On Friday, June 9th from 9:00am until 2:45pm, Areawide Aging Agency, Concordia Life Care Community, Home Instead Senior Care, Mercy Hospital and Sunbeam Family Service will host the 19th Annual Caregiver Survival Skills Conference. The conference will be held at the Church of the Servant in their Community Hall. The church is located at 14343 North MacArthur Blvd. in Oklahoma City. There is a $10 suggested donation (payable to Mercy Outreach) to attend the conference. The conference will feature numerous presentations on topics of special interest to caregivers. A light breakfast and lunch will be included. There will also be lots of door prizes given away at the conference. You must register to attend by calling 405-936-5821 and leaving a message. If you wish to attend, please call now; registration ends June 1. On Thursday, June 15th from 8:30am until 12:15pm, the Oklahoma Insurance Department will host the 2017 Senior Fraud Conference. The conference will be held in Oklahoma City at the Tower Hotel, located at 3233 N.W. Expressway. The conference is free and open to area senior adults. This conference will teach seniors how to protect themselves from scams, frauds and crooks. Topics to be covered include Medicare fraud, insurance fraud, investment fraud and banking fraud. Knowledge is power and knowledge is the best protection. The conference will feature a free breakfast beginning at 8:00am. You must register to attend. Call 1-800-763-282 to register. Registration will be open until 24 hours before the conference date but space is limited so if you wish to attend, call and register now. Please plan to take advantage of these excellent learning opportunities available in our area during the month of June.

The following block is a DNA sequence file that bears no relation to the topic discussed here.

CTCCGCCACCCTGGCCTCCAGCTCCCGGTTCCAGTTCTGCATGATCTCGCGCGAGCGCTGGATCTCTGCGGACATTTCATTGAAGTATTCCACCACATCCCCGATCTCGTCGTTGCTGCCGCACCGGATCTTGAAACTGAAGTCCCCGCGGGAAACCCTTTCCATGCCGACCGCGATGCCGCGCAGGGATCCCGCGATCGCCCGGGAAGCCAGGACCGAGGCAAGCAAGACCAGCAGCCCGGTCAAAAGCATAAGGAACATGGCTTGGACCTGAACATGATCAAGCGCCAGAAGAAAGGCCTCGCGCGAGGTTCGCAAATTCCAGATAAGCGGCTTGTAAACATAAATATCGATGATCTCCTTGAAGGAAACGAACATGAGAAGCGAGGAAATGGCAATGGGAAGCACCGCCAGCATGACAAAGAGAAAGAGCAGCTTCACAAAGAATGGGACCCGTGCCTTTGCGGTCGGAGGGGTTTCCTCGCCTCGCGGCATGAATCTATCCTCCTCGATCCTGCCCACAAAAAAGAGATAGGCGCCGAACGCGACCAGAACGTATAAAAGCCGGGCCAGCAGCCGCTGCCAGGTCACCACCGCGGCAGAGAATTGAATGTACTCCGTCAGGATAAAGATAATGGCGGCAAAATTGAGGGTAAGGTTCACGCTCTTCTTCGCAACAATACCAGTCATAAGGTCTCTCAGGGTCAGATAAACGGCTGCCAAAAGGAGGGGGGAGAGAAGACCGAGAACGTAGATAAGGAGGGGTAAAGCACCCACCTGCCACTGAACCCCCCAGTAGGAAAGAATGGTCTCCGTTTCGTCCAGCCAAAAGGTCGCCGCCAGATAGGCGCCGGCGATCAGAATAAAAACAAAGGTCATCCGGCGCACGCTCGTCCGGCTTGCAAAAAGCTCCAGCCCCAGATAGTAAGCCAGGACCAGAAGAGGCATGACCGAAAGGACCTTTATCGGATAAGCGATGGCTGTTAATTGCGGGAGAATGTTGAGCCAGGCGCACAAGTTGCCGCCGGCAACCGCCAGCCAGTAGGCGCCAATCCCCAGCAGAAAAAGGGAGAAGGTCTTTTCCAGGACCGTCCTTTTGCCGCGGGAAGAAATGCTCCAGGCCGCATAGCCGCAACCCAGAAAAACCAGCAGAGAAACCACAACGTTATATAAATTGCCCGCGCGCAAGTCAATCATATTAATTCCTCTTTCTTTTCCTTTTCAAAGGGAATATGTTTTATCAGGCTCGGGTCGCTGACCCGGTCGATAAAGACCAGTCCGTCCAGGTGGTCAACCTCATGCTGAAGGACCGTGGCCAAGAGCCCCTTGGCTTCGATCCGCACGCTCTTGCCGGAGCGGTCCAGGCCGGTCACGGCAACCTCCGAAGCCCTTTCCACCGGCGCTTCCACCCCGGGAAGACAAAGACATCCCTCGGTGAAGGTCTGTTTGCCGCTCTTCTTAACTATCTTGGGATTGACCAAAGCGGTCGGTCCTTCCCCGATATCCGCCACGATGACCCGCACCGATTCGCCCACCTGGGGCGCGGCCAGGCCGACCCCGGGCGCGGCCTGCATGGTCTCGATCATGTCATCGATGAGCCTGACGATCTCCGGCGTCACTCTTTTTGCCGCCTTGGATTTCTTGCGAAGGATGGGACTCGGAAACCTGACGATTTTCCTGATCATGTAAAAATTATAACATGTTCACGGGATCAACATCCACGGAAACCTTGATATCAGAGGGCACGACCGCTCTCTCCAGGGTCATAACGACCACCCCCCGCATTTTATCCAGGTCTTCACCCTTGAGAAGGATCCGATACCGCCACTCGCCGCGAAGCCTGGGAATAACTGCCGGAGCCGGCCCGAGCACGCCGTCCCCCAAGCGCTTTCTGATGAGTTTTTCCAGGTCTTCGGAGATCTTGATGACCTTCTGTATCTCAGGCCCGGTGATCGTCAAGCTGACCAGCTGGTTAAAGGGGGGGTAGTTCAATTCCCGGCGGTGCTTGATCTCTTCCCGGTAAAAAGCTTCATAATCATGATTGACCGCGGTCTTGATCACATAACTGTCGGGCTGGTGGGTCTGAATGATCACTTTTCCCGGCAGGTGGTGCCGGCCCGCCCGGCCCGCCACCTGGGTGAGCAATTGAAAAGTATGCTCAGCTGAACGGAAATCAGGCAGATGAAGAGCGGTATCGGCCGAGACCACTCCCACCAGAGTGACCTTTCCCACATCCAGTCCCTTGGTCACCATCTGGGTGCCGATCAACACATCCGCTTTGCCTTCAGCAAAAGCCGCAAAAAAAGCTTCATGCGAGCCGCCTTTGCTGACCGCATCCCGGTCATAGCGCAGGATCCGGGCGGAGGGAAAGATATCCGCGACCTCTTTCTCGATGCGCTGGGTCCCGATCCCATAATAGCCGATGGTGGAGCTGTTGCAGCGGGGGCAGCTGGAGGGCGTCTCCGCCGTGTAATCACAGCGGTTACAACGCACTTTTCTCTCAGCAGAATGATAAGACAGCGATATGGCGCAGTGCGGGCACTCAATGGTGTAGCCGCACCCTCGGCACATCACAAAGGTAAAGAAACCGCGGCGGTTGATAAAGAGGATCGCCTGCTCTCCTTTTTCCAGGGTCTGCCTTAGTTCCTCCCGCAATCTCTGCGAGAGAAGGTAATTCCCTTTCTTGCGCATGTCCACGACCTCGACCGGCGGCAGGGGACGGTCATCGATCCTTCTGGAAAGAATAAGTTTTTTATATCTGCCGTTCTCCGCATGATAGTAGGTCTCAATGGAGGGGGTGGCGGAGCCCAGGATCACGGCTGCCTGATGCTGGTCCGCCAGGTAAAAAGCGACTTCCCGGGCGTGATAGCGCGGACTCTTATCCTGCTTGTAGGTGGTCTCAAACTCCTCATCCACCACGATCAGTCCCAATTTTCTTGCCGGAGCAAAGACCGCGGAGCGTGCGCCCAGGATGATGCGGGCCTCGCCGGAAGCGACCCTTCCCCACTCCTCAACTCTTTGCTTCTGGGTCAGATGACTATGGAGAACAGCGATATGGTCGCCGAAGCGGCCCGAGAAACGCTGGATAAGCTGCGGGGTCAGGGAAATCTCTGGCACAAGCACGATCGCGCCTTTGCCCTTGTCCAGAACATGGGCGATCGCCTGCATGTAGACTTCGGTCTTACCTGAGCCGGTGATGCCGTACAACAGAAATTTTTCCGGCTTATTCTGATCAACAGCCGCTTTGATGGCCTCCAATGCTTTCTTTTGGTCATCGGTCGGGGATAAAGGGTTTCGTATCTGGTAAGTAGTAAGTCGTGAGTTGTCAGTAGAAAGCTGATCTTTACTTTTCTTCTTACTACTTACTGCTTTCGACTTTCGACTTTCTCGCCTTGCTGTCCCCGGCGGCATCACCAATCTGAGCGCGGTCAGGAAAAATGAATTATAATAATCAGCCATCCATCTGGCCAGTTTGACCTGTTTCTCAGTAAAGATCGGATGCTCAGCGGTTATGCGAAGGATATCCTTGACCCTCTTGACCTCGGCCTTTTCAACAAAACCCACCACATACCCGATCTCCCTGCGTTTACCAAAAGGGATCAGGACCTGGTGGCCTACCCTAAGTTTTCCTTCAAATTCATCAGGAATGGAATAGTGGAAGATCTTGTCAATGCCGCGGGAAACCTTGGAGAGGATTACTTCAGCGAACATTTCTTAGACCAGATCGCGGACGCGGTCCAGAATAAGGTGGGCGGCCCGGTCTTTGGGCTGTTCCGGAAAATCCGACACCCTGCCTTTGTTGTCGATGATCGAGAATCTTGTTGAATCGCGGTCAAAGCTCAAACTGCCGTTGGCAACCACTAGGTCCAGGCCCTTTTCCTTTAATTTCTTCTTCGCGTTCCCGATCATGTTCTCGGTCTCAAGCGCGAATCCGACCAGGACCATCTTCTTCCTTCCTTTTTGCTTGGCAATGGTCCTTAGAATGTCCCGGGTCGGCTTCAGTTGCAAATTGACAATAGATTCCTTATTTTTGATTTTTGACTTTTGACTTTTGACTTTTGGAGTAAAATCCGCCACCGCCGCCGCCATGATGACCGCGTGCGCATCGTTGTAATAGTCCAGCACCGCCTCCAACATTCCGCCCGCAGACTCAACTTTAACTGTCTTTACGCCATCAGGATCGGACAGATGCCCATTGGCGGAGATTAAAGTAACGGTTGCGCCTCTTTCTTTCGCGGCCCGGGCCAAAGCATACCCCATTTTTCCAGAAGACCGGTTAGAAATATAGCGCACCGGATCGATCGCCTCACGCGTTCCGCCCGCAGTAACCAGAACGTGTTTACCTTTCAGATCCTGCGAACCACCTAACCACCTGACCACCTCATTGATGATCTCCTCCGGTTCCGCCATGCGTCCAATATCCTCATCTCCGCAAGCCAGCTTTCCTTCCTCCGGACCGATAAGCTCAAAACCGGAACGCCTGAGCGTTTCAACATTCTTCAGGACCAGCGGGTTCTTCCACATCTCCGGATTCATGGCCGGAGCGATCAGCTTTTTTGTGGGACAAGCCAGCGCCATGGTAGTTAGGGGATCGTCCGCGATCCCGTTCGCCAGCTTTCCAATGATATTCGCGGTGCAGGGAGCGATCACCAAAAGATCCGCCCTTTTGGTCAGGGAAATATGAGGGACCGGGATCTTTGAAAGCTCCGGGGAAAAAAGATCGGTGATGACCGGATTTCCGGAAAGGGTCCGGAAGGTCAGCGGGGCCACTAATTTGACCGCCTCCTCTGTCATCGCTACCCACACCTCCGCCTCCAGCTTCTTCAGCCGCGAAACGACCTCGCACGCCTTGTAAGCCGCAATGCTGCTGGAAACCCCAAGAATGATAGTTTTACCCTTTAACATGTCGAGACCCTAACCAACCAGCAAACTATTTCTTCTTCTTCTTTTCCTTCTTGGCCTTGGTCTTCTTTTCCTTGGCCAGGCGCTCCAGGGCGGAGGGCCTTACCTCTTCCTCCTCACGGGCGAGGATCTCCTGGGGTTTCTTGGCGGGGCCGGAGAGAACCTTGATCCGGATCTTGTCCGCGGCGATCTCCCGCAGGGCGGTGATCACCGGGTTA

301 N Eastern Ave. Moore, OK 73160 • 405-799-9919